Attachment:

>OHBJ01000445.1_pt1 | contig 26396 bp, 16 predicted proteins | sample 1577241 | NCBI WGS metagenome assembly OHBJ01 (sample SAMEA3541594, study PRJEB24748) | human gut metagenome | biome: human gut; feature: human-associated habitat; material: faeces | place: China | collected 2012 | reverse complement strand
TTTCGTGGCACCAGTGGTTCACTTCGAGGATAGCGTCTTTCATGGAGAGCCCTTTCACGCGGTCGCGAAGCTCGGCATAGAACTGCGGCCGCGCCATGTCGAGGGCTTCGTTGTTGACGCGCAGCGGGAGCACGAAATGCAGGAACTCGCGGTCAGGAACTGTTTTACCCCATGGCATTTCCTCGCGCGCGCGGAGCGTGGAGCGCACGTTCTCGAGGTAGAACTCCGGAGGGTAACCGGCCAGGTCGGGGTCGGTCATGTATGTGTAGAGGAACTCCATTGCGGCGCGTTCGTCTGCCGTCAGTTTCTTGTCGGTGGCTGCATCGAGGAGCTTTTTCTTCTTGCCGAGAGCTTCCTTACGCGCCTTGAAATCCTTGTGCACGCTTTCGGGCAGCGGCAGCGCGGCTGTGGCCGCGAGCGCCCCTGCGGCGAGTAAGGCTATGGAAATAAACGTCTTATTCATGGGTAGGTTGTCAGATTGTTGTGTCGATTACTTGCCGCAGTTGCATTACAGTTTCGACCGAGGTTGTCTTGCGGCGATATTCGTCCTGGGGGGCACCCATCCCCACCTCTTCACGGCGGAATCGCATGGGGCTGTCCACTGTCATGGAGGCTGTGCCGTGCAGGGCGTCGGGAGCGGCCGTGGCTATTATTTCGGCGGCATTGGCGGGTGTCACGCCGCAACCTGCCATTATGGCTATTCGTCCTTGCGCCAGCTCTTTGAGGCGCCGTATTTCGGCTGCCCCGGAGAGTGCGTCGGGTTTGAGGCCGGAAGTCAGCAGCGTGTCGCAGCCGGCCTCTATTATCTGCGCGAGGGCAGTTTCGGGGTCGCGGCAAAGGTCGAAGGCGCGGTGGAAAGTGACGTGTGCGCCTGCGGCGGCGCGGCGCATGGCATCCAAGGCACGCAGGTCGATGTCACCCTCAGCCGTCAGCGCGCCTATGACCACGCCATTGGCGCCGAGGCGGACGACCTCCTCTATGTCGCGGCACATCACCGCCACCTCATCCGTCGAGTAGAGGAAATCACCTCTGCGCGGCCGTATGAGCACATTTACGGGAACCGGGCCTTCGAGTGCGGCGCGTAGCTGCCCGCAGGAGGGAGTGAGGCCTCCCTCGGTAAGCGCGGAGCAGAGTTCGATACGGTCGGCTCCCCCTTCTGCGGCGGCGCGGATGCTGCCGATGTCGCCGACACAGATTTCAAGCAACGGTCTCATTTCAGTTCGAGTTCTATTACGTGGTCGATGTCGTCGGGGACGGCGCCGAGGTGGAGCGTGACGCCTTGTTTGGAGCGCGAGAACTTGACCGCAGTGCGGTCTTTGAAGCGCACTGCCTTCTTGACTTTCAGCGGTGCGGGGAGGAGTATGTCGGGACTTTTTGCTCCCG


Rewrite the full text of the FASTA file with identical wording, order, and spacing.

>OHBJ01000445.1_pt1 | contig 26396 bp, 16 predicted proteins | sample 1577241 | NCBI WGS metagenome assembly OHBJ01 (sample SAMEA3541594, study PRJEB24748) | human gut metagenome | biome: human gut; feature: human-associated habitat; material: faeces | place: China | collected 2012 | reverse complement strand
TTTCGTGGCACCAGTGGTTCACTTCGAGGATAGCGTCTTTCATGGAGAGCCCTTTCACGCGGTCGCGAAGCTCGGCATAGAACTGCGGCCGCGCCATGTCGAGGGCTTCGTTGTTGACGCGCAGCGGGAGCACGAAATGCAGGAACTCGCGGTCAGGAACTGTTTTACCCCATGGCATTTCCTCGCGCGCGCGGAGCGTGGAGCGCACGTTCTCGAGGTAGAACTCCGGAGGGTAACCGGCCAGGTCGGGGTCGGTCATGTATGTGTAGAGGAACTCCATTGCGGCGCGTTCGTCTGCCGTCAGTTTCTTGTCGGTGGCTGCATCGAGGAGCTTTTTCTTCTTGCCGAGAGCTTCCTTACGCGCCTTGAAATCCTTGTGCACGCTTTCGGGCAGCGGCAGCGCGGCTGTGGCCGCGAGCGCCCCTGCGGCGAGTAAGGCTATGGAAATAAACGTCTTATTCATGGGTAGGTTGTCAGATTGTTGTGTCGATTACTTGCCGCAGTTGCATTACAGTTTCGACCGAGGTTGTCTTGCGGCGATATTCGTCCTGGGGGGCACCCATCCCCACCTCTTCACGGCGGAATCGCATGGGGCTGTCCACTGTCATGGAGGCTGTGCCGTGCAGGGCGTCGGGAGCGGCCGTGGCTATTATTTCGGCGGCATTGGCGGGTGTCACGCCGCAACCTGCCATTATGGCTATTCGTCCTTGCGCCAGCTCTTTGAGGCGCCGTATTTCGGCTGCCCCGGAGAGTGCGTCGGGTTTGAGGCCGGAAGTCAGCAGCGTGTCGCAGCCGGCCTCTATTATCTGCGCGAGGGCAGTTTCGGGGTCGCGGCAAAGGTCGAAGGCGCGGTGGAAAGTGACGTGTGCGCCTGCGGCGGCGCGGCGCATGGCATCCAAGGCACGCAGGTCGATGTCACCCTCAGCCGTCAGCGCGCCTATGACCACGCCATTGGCGCCGAGGCGGACGACCTCCTCTATGTCGCGGCACATCACCGCCACCTCATCCGTCGAGTAGAGGAAATCACCTCTGCGCGGCCGTATGAGCACATTTACGGGAACCGGGCCTTCGAGTGCGGCGCGTAGCTGCCCGCAGGAGGGAGTGAGGCCTCCCTCGGTAAGCGCGGAGCAGAGTTCGATACGGTCGGCTCCCCCTTCTGCGGCGGCGCGGATGCTGCCGATGTCGCCGACACAGATTTCAAGCAACGGTCTCATTTCAGTTCGAGTTCTATTACGTGGTCGATGTCGTCGGGGACGGCGCCGAGGTGGAGCGTGACGCCTTGTTTGGAGCGCGAGAACTTGACCGCAGTGCGGTCTTTGAAGCGCACTGCCTTCTTGACTTTCAGCGGTGCGGGGAGGAGTATGTCGGGACTTTTTGCTCCCG